Got Fakes?

Fake medicines, like "amoxicillin" that contains chalk instead of antibiotic, kills hundreds of thousands of people each year, mostly in low-income countries. In this hands-on activity, you will learn how chemistry, paper microfluidics, image analysis, and the power of citizen science create a new technology for solving a real problem in the world. We'll use the cards on simulated drug samples, and I will highlight how Notre Dame undergraduate researchers contributed to developing this technology.

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Marya Lieberman

Professor of Chemistry and Biochemistry

College of Science

About the Lecturer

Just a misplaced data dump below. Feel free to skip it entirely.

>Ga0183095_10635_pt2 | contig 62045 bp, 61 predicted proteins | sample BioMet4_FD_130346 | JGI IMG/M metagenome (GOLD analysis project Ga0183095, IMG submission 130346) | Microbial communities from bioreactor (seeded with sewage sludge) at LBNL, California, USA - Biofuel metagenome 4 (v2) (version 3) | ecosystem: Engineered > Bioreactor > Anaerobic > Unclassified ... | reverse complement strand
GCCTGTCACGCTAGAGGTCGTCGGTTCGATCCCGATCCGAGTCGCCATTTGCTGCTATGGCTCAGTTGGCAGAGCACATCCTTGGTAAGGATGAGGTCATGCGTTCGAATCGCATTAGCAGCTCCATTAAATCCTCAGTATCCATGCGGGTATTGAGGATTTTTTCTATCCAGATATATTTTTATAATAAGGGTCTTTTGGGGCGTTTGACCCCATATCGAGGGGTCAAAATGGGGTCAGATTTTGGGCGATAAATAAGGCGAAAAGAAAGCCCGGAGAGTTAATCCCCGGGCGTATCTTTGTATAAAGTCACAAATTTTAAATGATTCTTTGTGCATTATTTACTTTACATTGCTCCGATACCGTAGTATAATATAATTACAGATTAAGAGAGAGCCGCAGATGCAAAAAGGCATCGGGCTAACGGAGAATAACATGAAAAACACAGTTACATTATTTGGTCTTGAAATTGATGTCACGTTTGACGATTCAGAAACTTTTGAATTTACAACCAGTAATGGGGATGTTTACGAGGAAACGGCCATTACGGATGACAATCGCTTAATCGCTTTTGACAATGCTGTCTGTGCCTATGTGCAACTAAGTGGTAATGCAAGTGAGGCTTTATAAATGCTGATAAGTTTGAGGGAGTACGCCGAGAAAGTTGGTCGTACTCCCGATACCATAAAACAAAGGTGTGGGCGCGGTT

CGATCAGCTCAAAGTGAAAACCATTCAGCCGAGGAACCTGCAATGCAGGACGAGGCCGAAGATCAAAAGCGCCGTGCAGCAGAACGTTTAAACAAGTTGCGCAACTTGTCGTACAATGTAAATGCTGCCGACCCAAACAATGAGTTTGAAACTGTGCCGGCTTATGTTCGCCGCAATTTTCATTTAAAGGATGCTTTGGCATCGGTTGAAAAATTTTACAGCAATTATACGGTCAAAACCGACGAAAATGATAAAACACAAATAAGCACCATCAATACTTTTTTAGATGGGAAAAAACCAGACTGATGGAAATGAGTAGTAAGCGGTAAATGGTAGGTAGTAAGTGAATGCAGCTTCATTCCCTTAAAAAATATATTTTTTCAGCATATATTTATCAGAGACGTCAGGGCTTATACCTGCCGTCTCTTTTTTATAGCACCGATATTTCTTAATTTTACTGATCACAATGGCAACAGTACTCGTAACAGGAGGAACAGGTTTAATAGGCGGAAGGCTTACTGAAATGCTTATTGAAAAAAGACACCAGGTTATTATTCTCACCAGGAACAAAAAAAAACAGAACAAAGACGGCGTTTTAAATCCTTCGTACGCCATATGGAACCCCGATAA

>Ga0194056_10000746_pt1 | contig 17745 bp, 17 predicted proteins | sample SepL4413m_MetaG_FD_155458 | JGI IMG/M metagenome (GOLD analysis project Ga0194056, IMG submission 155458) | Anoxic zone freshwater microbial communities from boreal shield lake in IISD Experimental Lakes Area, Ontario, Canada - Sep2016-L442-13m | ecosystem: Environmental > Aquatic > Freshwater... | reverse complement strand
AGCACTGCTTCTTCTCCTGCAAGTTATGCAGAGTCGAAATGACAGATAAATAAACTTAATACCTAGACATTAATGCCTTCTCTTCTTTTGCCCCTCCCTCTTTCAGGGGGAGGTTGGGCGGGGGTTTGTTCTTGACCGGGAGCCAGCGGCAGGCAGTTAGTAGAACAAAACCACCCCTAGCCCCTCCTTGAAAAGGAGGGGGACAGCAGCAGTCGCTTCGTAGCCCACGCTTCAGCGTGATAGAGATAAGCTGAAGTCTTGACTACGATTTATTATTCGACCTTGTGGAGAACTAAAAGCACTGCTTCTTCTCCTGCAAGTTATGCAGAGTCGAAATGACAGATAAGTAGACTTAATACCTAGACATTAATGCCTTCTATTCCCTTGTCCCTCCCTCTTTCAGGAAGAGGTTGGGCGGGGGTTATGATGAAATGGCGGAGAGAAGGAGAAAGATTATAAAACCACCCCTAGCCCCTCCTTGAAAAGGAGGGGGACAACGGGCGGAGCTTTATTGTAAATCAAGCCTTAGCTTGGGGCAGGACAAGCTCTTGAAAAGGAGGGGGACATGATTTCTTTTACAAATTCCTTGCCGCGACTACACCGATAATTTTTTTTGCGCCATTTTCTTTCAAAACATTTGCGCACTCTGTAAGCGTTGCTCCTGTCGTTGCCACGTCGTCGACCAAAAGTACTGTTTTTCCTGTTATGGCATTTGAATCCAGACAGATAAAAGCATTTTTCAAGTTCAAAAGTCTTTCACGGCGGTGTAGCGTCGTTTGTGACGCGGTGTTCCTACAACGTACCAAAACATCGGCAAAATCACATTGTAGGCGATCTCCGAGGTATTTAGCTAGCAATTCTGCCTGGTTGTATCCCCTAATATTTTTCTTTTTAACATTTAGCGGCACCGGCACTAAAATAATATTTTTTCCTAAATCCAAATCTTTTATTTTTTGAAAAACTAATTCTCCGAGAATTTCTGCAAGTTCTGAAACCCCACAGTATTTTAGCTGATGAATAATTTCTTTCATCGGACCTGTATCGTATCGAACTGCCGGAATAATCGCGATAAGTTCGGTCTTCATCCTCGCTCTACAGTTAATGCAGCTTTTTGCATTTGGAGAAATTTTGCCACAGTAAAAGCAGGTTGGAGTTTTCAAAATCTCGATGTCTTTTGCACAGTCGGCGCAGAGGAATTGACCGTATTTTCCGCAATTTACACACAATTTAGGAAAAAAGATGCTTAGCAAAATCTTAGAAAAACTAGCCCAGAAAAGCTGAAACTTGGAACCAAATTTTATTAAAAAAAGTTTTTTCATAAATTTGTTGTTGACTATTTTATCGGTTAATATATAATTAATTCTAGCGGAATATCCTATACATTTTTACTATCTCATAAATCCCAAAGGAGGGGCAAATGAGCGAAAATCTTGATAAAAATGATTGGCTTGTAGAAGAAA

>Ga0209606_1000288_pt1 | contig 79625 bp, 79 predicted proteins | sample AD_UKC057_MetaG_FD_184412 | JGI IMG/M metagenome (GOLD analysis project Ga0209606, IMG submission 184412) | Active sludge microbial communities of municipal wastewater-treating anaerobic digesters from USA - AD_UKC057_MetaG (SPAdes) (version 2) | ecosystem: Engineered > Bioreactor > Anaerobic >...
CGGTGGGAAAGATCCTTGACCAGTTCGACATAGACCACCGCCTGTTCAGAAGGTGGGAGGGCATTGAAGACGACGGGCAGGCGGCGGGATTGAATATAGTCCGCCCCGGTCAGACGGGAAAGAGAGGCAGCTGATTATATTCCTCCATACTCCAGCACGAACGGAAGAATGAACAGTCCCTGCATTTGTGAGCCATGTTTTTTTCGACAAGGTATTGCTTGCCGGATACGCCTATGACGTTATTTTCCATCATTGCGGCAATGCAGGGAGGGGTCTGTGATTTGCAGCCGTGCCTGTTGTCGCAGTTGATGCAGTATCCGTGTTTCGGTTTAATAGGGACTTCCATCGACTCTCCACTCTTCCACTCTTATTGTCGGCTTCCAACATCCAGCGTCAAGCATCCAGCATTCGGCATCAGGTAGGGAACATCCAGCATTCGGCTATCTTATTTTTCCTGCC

Dr. Lieberman develops analytical methods for use in low-resource settings, using paper millifluidic devices to carry out operations that are normally done in a laboratory setting. She has many collaborators in Kenya, Ethiopia, Malawi, Bangladesh, and other low- and middle-income countries, where the impact of simple analytical procedures on the quality of cancer care can be high. For example, a test card was created to rapidly screen the quality of chemotherapy products at the point of use; while testing this device at the main cancer clinic of the Tikur Anbessa Specialized Hospital in Addis Ababa, three batches of falsified cisplatin were uncovered. Dr. Lieberman is interested in collaborating with others who want to answer analytical questions without access to analytical lab instrumentation. She leads the Point-of-Use Platforms theme area for the Institute for Precision Health and her work was recognized in 2020 with the Reinhold Niebuhr award for social justice.

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